On a muggy Wednesday afternoon children, teenagers and adults gathered around the front of each school in Scottsboro.
At first glance this seems like a normal gathering, until a child begins to read a passage from the Bible.
The passage is from Matthew and reads, “Jesus said, ‘Let the little children come to me, and do not hinder them, for the kingdom of heaven belongs to such as these.’” This is the Blessing of the Schools.
Children’s Minister Dr. Amy Holder prays, “It [the school] is holy ground because it holds your [God’s] children.”
The blessing itself does not make the school holy, but because it is filled with children it becomes as sacred as a sanctuary. To gather and pray over every school has a profound an important meaning to those who participate.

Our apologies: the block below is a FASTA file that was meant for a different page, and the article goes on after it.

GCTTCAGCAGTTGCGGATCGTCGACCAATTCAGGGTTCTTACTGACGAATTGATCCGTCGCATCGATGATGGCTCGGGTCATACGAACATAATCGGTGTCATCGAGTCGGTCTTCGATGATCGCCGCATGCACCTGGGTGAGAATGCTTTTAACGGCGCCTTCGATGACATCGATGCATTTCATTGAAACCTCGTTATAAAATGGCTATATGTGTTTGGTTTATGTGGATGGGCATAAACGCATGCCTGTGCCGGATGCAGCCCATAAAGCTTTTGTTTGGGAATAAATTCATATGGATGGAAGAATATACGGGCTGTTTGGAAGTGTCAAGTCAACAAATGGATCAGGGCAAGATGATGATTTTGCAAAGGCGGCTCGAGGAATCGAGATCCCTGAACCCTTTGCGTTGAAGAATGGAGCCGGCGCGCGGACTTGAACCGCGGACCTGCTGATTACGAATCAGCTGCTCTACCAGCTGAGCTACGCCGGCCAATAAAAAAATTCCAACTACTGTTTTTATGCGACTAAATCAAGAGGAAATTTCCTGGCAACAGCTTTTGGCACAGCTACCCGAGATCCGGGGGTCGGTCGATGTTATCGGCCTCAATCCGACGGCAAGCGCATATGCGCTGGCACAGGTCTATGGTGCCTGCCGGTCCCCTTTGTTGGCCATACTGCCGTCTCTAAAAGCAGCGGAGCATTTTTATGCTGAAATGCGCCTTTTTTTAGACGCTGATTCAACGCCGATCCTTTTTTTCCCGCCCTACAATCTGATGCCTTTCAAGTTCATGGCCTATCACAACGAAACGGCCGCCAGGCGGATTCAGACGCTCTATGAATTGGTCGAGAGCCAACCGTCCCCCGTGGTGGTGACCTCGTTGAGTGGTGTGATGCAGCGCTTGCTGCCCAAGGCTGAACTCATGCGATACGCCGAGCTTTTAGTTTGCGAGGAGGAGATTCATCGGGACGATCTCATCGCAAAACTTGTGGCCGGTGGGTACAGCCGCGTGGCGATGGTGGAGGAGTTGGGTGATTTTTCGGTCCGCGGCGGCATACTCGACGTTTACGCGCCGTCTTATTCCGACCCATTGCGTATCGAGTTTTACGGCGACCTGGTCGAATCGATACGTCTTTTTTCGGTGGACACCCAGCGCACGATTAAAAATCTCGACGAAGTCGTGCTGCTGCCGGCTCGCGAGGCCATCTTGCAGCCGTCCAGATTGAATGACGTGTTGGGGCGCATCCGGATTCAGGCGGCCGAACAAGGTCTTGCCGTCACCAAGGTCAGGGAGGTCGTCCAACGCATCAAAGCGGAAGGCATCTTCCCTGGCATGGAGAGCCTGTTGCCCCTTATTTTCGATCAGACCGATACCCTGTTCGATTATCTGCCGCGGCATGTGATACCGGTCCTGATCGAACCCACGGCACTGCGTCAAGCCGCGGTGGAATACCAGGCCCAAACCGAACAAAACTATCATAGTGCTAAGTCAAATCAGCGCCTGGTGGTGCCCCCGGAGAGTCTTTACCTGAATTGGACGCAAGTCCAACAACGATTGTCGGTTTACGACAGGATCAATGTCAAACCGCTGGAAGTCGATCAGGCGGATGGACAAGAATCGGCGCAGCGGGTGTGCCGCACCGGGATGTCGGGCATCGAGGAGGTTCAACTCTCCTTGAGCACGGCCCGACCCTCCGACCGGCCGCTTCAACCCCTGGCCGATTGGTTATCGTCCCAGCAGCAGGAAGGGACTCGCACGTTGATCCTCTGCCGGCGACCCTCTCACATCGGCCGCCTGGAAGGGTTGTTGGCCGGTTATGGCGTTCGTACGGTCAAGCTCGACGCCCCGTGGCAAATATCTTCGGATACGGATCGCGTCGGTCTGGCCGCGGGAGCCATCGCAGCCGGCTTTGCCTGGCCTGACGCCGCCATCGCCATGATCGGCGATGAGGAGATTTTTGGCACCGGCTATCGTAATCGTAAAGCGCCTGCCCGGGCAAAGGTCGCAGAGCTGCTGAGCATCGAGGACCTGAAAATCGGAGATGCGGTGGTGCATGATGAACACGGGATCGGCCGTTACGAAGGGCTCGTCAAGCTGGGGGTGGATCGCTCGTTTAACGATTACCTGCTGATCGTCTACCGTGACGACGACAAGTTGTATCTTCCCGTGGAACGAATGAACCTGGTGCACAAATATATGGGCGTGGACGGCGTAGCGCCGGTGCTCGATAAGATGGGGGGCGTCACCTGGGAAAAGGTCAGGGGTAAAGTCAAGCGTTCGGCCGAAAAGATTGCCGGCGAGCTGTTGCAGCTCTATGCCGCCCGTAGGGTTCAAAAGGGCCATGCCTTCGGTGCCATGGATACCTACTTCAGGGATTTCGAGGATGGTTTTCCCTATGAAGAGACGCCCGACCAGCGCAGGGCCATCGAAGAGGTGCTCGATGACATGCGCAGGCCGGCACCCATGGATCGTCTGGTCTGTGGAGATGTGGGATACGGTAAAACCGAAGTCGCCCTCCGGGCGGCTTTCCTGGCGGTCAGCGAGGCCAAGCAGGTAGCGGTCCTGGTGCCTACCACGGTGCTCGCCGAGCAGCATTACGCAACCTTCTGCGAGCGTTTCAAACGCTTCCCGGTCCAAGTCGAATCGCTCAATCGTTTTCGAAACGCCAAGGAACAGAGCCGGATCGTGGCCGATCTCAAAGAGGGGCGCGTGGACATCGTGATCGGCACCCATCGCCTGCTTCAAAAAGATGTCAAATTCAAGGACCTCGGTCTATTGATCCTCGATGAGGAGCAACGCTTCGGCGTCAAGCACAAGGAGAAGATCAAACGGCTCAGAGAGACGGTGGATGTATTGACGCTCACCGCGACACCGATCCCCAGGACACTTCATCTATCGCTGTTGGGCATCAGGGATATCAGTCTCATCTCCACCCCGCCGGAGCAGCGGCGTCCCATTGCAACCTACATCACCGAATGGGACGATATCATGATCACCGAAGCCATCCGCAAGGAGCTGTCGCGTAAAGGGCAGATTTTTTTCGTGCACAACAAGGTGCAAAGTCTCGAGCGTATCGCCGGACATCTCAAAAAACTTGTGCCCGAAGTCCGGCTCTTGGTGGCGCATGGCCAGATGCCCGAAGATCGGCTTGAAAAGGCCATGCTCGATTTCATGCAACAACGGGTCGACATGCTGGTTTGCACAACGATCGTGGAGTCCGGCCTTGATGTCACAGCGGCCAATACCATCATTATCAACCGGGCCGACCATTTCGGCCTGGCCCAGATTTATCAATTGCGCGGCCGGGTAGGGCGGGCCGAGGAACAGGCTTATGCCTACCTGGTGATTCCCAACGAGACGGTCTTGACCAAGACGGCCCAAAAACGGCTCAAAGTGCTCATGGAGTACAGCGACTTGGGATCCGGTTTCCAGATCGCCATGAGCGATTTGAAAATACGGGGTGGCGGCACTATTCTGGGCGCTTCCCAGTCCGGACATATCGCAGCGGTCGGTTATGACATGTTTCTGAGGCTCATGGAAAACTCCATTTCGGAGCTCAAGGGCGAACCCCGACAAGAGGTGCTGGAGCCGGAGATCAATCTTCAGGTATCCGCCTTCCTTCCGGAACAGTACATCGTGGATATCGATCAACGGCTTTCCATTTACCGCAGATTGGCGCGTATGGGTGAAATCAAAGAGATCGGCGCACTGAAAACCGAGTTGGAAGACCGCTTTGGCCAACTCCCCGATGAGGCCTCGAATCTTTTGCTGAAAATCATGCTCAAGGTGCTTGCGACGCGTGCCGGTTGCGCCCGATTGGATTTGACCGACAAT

According to Maggie Armstrong, a freshman at Scottsboro High School, “It brings love to the schools and creates a positive start to the school year.”
Most students agreed that this was the reason they pray for their school. Audrey Hardman, a third grader, prays, “So that God watches over the school.”
For adults it’s important to pray because “children who do not have someone to pray for them on the first day will be in our prayers,” said Lora Hass, an aid at Caldwell Elementary School.
At Nelson Elementary School, Dr. Steve Screws of First United Methodist Church reminded his congregation that, “you’re to be the body of Christ wherever you go.” This reflects a fundamental tenet of Methodist doctrine. Methodists believe that they are servants for the Lord wherever they go whether it’s the mission field in Africa or third grade.
John Wesley, the founder of the United Methodist Church, once wrote “Do all the good you can, By all the means you can, In all the ways you can, In all the places you can, At all the times you can, To all the people you can, As long as ever you can.” The Blessing of the Schools is just one of the many ways this group expresses their spiritual beliefs’.